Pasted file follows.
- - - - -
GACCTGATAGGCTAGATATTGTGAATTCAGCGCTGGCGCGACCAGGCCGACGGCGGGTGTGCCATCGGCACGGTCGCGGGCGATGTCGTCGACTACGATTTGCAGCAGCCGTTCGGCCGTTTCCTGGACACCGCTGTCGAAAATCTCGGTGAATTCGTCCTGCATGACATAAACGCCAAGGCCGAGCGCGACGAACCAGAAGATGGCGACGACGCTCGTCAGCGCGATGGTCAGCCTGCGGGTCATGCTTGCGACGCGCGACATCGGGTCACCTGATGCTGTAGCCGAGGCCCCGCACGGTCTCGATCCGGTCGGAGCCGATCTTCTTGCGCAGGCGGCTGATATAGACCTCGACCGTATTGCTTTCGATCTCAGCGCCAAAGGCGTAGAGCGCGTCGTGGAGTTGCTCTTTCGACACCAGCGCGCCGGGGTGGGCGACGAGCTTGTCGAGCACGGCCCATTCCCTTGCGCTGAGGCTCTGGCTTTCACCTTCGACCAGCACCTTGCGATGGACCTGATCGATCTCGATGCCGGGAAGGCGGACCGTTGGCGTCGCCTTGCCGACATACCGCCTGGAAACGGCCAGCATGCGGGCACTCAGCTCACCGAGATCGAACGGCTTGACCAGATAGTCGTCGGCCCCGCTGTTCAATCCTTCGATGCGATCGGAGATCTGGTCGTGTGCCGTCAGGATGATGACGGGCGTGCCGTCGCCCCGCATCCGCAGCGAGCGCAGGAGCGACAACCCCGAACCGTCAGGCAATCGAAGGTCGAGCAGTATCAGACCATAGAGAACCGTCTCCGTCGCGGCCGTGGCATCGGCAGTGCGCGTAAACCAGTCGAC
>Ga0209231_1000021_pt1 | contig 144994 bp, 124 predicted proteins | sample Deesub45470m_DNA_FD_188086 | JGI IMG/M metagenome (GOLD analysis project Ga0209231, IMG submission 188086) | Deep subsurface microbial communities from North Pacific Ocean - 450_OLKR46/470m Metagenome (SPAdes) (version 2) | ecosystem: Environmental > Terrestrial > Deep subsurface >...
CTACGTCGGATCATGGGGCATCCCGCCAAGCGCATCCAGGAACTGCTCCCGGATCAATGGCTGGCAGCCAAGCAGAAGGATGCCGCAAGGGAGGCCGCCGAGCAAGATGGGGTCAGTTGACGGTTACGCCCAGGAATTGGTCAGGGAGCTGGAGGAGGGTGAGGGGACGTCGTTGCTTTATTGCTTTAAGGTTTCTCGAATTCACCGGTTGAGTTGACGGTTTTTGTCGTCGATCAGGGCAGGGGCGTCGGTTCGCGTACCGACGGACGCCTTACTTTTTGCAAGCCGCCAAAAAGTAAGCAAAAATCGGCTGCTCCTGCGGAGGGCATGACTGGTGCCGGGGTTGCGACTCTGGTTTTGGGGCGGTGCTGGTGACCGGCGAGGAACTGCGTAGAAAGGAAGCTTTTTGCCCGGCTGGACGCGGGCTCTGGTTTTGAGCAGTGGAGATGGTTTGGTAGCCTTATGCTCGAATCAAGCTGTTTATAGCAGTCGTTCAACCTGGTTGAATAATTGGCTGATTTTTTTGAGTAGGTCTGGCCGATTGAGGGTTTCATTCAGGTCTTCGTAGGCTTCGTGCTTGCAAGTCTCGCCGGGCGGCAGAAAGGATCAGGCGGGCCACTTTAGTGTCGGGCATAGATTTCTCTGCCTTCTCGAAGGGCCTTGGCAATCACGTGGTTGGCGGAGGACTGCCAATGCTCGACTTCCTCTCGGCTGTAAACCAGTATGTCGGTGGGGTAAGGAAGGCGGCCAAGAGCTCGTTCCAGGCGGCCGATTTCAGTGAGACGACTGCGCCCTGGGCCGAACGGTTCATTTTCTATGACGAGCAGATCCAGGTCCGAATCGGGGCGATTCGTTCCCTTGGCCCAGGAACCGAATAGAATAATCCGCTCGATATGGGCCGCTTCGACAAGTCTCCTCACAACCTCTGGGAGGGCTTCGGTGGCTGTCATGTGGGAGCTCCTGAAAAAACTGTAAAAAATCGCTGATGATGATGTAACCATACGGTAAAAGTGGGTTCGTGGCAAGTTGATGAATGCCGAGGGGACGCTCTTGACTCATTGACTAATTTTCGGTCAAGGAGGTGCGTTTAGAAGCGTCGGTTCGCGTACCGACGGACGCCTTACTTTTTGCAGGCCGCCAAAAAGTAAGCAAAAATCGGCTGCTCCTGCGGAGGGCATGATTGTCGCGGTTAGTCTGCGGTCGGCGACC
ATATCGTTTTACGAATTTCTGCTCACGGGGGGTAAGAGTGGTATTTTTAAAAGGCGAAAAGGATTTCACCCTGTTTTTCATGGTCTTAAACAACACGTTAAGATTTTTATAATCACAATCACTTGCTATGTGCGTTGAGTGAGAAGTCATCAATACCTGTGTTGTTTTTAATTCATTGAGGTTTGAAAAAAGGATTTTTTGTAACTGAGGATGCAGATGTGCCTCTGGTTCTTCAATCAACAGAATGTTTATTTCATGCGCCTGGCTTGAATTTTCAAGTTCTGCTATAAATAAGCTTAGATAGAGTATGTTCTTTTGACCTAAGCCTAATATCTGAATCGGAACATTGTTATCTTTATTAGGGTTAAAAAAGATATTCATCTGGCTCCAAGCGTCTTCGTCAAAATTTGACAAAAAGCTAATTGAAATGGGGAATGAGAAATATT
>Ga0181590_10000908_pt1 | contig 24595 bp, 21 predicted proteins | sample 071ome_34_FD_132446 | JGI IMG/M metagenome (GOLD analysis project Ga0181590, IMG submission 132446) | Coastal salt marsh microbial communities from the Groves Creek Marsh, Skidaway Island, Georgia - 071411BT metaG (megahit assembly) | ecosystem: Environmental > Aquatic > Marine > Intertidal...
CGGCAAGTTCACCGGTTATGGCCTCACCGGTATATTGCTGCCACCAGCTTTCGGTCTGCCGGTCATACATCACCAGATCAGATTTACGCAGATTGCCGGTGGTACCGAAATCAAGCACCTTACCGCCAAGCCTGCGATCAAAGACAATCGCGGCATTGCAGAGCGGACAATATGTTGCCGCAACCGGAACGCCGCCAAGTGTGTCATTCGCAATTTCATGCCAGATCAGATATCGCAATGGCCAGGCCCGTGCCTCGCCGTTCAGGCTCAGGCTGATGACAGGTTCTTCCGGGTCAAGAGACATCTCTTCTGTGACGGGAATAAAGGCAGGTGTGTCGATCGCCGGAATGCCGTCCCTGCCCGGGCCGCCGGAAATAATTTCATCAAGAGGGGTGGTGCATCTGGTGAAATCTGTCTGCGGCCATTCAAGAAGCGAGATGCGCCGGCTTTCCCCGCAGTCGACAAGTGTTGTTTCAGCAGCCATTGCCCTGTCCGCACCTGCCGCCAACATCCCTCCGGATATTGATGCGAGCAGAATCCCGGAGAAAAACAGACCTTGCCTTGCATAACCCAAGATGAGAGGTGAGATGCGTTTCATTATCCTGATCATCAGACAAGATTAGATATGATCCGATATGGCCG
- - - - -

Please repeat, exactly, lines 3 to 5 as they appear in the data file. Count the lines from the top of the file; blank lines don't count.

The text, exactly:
CTACGTCGGATCATGGGGCATCCCGCCAAGCGCATCCAGGAACTGCTCCCGGATCAATGGCTGGCAGCCAAGCAGAAGGATGCCGCAAGGGAGGCCGCCGAGCAAGATGGGGTCAGTTGACGGTTACGCCCAGGAATTGGTCAGGGAGCTGGAGGAGGGTGAGGGGACGTCGTTGCTTTATTGCTTTAAGGTTTCTCGAATTCACCGGTTGAGTTGACGGTTTTTGTCGTCGATCAGGGCAGGGGCGTCGGTTCGCGTACCGACGGACGCCTTACTTTTTGCAAGCCGCCAAAAAGTAAGCAAAAATCGGCTGCTCCTGCGGAGGGCATGACTGGTGCCGGGGTTGCGACTCTGGTTTTGGGGCGGTGCTGGTGACCGGCGAGGAACTGCGTAGAAAGGAAGCTTTTTGCCCGGCTGGACGCGGGCTCTGGTTTTGAGCAGTGGAGATGGTTTGGTAGCCTTATGCTCGAATCAAGCTGTTTATAGCAGTCGTTCAACCTGGTTGAATAATTGGCTGATTTTTTTGAGTAGGTCTGGCCGATTGAGGGTTTCATTCAGGTCTTCGTAGGCTTCGTGCTTGCAAGTCTCGCCGGGCGGCAGAAAGGATCAGGCGGGCCACTTTAGTGTCGGGCATAGATTTCTCTGCCTTCTCGAAGGGCCTTGGCAATCACGTGGTTGGCGGAGGACTGCCAATGCTCGACTTCCTCTCGGCTGTAAACCAGTATGTCGGTGGGGTAAGGAAGGCGGCCAAGAGCTCGTTCCAGGCGGCCGATTTCAGTGAGACGACTGCGCCCTGGGCCGAACGGTTCATTTTCTATGACGAGCAGATCCAGGTCCGAATCGGGGCGATTCGTTCCCTTGGCCCAGGAACCGAATAGAATAATCCGCTCGATATGGGCCGCTTCGACAAGTCTCCTCACAACCTCTGGGAGGGCTTCGGTGGCTGTCATGTGGGAGCTCCTGAAAAAACTGTAAAAAATCGCTGATGATGATGTAACCATACGGTAAAAGTGGGTTCGTGGCAAGTTGATGAATGCCGAGGGGACGCTCTTGACTCATTGACTAATTTTCGGTCAAGGAGGTGCGTTTAGAAGCGTCGGTTCGCGTACCGACGGACGCCTTACTTTTTGCAGGCCGCCAAAAAGTAAGCAAAAATCGGCTGCTCCTGCGGAGGGCATGATTGTCGCGGTTAGTCTGCGGTCGGCGACC
ATATCGTTTTACGAATTTCTGCTCACGGGGGGTAAGAGTGGTATTTTTAAAAGGCGAAAAGGATTTCACCCTGTTTTTCATGGTCTTAAACAACACGTTAAGATTTTTATAATCACAATCACTTGCTATGTGCGTTGAGTGAGAAGTCATCAATACCTGTGTTGTTTTTAATTCATTGAGGTTTGAAAAAAGGATTTTTTGTAACTGAGGATGCAGATGTGCCTCTGGTTCTTCAATCAACAGAATGTTTATTTCATGCGCCTGGCTTGAATTTTCAAGTTCTGCTATAAATAAGCTTAGATAGAGTATGTTCTTTTGACCTAAGCCTAATATCTGAATCGGAACATTGTTATCTTTATTAGGGTTAAAAAAGATATTCATCTGGCTCCAAGCGTCTTCGTCAAAATTTGACAAAAAGCTAATTGAAATGGGGAATGAGAAATATT
>Ga0181590_10000908_pt1 | contig 24595 bp, 21 predicted proteins | sample 071ome_34_FD_132446 | JGI IMG/M metagenome (GOLD analysis project Ga0181590, IMG submission 132446) | Coastal salt marsh microbial communities from the Groves Creek Marsh, Skidaway Island, Georgia - 071411BT metaG (megahit assembly) | ecosystem: Environmental > Aquatic > Marine > Intertidal...